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Many plants-one or more species of at least 68 different families-can secrete nectar even when they have no blossoms, because they bear extrafloral nectaries (structures that produce nectar) on stems, leaves, leaf stems, or other structures. These plants usually occur where ants are abundant, most in the tropics but some in temperate areas. Among those of northeastern North America are various plums, cherries, roses, hawthorns, poplars, and oaks. Like floral nectar, extrafloral nectar consists mainly of water with a high content of dissolved sugars and, in some plants, small amounts of amino acids. The extrafloral nectaries of some plants are known to attract ants and other insects, but the evolutionary history of most plants with these nectaries is unknown. Nevertheless, most ecologists believe that all extrafloral nectaries attract insects that will defend the plant.
Ants are probably the most frequent and certainly the most persistent defenders of plants. Since the highly active worker ants require a great deal of energy, plants exploit this need by providing extrafloral nectar that supplies ants with abundant energy. To return this favor, ants guard the nectaries, driving away or killing intruding insects that might compete with ants for nectar. Many of these intruders are herbivorous and would eat the leaves of the plants.
Biologists once thought that secretion of extrafloral nectar has some purely internal physiological function, and that ants provide no benefit whatsoever to the plants that secrete it. This view and the opposing "protectionist" hypothesis that ants defend plants had been disputed for over a hundred years when, in 1910, a skeptical William Morton Wheeler commented on the controversy. He called for proof of the protectionist view: that visitations of the ants confer protection on the plants and that in the absence of the insects a much greater number would perish or fail to produce flowers or seeds than when the insects are present. That we now have an abundance of the proof that was called for was established when Barbara Bentley reviewed the relevant evidence in 1977, and since then many more observations and experiments have provided still further proof that ants benefit plants.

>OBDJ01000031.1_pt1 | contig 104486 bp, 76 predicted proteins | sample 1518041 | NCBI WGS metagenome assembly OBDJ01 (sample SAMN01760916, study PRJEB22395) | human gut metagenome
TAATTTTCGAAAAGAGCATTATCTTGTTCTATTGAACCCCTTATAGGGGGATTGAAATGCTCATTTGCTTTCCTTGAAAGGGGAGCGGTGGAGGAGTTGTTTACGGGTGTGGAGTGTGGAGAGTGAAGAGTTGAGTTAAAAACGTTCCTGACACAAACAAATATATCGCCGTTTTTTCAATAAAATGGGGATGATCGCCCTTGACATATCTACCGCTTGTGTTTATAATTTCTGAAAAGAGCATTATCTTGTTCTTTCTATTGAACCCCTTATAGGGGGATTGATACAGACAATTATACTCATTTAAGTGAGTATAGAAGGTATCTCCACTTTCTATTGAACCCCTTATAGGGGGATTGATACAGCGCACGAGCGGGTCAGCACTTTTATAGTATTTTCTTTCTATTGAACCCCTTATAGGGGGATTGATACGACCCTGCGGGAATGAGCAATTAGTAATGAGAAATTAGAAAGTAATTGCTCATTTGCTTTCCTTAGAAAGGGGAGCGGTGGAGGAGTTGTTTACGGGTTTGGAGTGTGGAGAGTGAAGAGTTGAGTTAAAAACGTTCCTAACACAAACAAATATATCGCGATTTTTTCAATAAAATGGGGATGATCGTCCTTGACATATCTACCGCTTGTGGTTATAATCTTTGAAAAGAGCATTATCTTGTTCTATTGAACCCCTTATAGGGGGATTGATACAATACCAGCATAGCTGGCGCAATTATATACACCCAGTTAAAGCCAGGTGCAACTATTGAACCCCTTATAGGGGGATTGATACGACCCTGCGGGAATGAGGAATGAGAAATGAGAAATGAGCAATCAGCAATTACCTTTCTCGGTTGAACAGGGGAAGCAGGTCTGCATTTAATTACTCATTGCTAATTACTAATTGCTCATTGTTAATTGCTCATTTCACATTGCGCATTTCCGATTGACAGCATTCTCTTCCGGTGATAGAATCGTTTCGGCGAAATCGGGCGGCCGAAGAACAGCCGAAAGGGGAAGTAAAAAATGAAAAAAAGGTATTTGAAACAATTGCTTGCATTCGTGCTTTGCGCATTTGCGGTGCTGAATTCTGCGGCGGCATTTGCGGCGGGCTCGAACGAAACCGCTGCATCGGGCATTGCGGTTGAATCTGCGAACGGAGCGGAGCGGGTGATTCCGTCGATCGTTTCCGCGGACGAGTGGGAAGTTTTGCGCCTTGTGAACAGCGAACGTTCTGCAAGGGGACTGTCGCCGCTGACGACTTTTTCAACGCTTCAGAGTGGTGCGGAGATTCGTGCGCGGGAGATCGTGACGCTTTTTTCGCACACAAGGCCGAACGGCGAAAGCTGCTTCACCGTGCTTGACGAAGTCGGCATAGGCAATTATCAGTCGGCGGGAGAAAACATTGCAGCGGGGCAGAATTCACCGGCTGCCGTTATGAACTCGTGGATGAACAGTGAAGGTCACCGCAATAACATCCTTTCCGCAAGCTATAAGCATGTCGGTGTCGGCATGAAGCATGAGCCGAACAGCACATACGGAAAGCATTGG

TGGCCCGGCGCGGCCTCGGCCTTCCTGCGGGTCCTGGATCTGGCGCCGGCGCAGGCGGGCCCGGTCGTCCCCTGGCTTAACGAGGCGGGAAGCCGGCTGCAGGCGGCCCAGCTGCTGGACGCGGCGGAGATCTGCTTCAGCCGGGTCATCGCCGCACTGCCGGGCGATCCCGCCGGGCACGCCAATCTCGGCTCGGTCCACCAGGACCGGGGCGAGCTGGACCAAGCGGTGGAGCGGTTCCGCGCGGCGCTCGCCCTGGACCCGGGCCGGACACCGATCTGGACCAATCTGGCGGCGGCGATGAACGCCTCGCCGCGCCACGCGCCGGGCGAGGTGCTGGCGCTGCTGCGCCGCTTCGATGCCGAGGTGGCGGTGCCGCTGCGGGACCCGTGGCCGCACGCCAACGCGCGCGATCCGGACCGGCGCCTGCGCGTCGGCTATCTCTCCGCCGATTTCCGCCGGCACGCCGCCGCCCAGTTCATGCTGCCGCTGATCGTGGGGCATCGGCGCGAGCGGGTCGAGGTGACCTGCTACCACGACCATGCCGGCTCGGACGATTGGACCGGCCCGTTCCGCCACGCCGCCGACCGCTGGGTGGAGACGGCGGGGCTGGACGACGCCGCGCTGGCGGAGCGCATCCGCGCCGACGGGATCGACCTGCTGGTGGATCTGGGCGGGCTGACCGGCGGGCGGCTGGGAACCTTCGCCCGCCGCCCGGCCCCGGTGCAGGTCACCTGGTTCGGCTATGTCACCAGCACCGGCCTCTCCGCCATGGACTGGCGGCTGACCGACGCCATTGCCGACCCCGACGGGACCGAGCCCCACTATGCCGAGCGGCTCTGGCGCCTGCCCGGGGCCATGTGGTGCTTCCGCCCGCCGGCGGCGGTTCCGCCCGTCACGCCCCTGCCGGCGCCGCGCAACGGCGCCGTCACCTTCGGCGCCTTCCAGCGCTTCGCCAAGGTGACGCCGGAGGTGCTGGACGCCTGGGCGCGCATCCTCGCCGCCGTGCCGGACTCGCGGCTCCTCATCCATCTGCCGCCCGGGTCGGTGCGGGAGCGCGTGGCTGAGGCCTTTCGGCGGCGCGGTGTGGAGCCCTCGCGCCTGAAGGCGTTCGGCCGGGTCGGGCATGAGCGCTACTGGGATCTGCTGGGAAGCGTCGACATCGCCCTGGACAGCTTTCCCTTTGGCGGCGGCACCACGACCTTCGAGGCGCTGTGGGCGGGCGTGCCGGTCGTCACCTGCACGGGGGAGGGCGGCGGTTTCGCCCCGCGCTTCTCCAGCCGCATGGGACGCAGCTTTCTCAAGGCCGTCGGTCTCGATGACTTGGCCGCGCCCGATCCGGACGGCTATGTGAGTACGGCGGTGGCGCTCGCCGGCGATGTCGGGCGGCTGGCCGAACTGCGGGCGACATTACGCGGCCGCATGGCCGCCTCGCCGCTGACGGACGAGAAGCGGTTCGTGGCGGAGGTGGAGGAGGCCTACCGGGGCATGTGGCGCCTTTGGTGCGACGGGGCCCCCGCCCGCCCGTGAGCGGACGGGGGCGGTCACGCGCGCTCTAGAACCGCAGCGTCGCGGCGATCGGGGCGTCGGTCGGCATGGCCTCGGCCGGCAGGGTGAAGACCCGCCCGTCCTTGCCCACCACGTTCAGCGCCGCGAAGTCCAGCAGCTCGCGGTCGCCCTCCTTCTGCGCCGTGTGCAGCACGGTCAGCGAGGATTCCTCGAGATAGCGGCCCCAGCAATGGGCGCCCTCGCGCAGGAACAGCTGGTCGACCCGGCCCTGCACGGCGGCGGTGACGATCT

One example shows how ants attracted to extrafloral nectaries protect morning glories against attacking insects. The principal insect enemies of the North American morning glory feed mainly on its flowers or fruits rather than its leaves. Grasshoppers feeding on flowers indirectly block pollination and the production of seeds by destroying the corolla or the stigma, which receives the pollen grains and on which the pollen germinates. Without their colorful corolla, flowers do not attract pollinators and are not fertilized. An adult grasshopper can consume a large corolla, about 2.5 inches long, in an hour. Caterpillars and seed beetles affect seed production directly. Caterpillars devour the ovaries, where the seeds are produced, and seed beetle larvae eat seeds as they burrow in developing fruits.
Extrafloral nectaries at the base of each sepal attract several kinds of insects, but 96 percent of them are ants, several different species of them. When buds are still small, less than a quarter of an inch long, the sepal nectaries are already present and producing nectar. They continue to do so as the flower develops and while the fruit matures. Observations leave little doubt that ants protect morning glory flowers and fruits from the combined enemy force of grasshoppers, caterpillars, and seed beetles. Bentley compared the seed production of six plants that grew where there were no ants with that of seventeen plants that were occupied by ants. Unprotected plants bore only 45 seeds per plant, but plants occupied by ants bore 211 seeds per plant. Although ants are not big enough to kill or seriously injure grasshoppers, they drive them away by nipping at their feet. Seed beetles are more vulnerable because they are much smaller than grasshoppers. The ants prey on the adult beetles, disturb females as they lay their eggs on developing fruits, and eat many of the eggs they do manage to lay.